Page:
Optimal muscle growth results from placing the right amount of tension on the desired muscle. In the case of calf raises, this means doing slow and controlled repetitions, which would allow the calves to do all the work. As you do calf raises, lower the weight slowly, allow it to rest at the bottom for a second or two, and engage your calves fully on the way up. Slow and controlled repetitions might seem like something obvious to do, but many trainees find themselves bouncing the weight up and down, which lets them use heavier weights but defeats the whole purpose of the exercise.
Variations and Modifications of the Seated Calf Raises
1. Pause Calf Raises
Pause calf raises are a more challenging variation of the standard exercise. The goal with pause calf raises is to emphasize your calf muscles even more and prevent ego lifting. Doing this variation is not much different from the instructions we’ve shared above. The difference is, you would now pause at the bottom and top for at least three seconds.
Raise weight ⇒ Hold for 2-3 seconds ⇒ Lower weight ⇒ Hold for 2-3 seconds
2. Standing Calf Raises
The standing calf raise is among the most popular variations. As its name suggests, the standing calf raise means moving from a standing position with your knees straight. Doing so will allow you to prioritize the gastrocnemius muscle over the soleus.
Mistakes to Avoid
One of the most common mistakes people make with the seated calf raise is to use too much weight, which prevents them from doing the full range of motion. In most cases, trainees would lift the weight a couple of inches, lower it until their heels are at toe level, and go back up again. While not terrible, this range of motion prevents optimal calf training because each repetition lacks a solid stretch.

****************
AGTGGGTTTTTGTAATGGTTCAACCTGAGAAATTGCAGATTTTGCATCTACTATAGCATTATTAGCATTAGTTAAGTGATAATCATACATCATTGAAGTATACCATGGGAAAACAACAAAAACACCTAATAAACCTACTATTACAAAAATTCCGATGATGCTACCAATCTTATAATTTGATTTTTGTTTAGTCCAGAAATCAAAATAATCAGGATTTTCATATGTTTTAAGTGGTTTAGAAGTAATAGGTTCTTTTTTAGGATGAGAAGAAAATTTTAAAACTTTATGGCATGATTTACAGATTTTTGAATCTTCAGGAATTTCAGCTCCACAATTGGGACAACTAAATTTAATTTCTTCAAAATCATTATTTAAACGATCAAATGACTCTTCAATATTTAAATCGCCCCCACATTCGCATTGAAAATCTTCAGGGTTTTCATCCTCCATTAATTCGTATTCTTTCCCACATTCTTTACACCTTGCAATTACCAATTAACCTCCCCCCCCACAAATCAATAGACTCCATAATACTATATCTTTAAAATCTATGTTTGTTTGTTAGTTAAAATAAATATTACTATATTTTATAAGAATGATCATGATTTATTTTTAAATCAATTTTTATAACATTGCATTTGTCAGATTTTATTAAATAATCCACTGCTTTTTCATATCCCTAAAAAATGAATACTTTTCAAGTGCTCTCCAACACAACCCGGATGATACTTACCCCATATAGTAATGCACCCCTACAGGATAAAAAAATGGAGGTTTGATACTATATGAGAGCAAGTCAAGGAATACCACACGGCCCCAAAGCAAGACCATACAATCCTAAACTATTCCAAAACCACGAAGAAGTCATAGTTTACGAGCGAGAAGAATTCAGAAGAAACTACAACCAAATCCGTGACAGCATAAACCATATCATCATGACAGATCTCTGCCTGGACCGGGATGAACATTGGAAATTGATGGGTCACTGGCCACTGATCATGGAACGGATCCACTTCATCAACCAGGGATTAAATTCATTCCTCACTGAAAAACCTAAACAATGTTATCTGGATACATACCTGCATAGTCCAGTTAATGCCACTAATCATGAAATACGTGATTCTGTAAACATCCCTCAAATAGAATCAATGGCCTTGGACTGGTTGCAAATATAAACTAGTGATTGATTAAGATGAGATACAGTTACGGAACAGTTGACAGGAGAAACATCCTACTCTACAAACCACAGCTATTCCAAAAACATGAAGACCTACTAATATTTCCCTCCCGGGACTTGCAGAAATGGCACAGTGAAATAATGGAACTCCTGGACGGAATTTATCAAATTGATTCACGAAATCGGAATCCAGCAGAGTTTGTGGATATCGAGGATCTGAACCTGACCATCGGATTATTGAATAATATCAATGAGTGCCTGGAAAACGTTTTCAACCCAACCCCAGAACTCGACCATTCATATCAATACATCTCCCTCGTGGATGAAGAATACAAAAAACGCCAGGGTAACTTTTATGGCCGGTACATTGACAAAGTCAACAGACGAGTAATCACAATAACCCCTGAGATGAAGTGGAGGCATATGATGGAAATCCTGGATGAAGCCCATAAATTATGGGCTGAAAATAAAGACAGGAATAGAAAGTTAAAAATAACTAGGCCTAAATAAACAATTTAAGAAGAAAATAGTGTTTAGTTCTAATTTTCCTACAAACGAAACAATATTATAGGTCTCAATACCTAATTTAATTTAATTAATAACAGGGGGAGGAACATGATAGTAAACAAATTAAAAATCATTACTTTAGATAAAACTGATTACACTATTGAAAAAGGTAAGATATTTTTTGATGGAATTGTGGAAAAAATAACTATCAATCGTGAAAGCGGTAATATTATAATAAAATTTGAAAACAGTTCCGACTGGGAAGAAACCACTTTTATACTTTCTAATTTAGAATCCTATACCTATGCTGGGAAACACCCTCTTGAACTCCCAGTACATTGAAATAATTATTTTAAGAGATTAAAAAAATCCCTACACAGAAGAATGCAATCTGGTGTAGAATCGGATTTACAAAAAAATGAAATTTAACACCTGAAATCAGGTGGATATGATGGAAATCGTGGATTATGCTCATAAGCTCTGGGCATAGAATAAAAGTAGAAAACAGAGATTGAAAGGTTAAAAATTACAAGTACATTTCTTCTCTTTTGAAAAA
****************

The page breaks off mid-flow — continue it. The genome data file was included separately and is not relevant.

Another common mistake that often comes from general disinterest in calf training is to use the same repetition range forever. Our calves primarily consist of slow-twitch muscle fibers, which means they respond well to high repetition training. But this isn’t to say that we also shouldn’t train in the moderate (12 to 20) and low (6 to 12) ranges. Mixing it up is beneficial for optimal motor unit recruitment and for causing adequate mechanical tension and metabolic stress (5).
The third common mistake is bouncing, which typically comes from lifting too much weight. Instead of moving the weight slowly from start to finish, trainees use excessive momentum to lift it and then allow it to drop, creating a bouncing appearance. The problem is, bouncing takes the tension away from the calves and instead forces our Achilles tendons to absorb the force. Instead of strengthening our calves, we overwork our connective tissues and increase the risk of injuries.
Similar Exercises to the Seated Calf Raise
Standing Calf Raise (Machine)
Standing machine calf raises are quite effective and involve the gastrocnemius muscle better since it crosses the ankle and knee joints. Other than that, the standing version has an identical movement pattern to seated calf raises.
Standing Single-Leg Calf Raise
Standing single-leg calf raises help work one side at a time, preventing muscle imbalances. Similar to standing machine calf raises, this variation activates the gastrocnemius better. Plus, you can do these without any equipment, apart from having somewhere to elevate your foot.
Donkey Calf Raise
Donkey calf raises have the same movement pattern as seated calf raises. Since your legs are straight for this exercise, the donkey calf raise is also great for developing the gastrocnemius muscle. The primary difference is, you have to bend forward to do these.
Seated Calf Raise (Dumbbell)
Seated dumbbell calf raises are essentially the same exercise. The only difference is, you can do these if you don’t have access to a seated calf raise machine. Sit down, elevate the balls of your feet on something (for example, a calf raise platform), and place a pair of dumbbells on your thighs for resistance.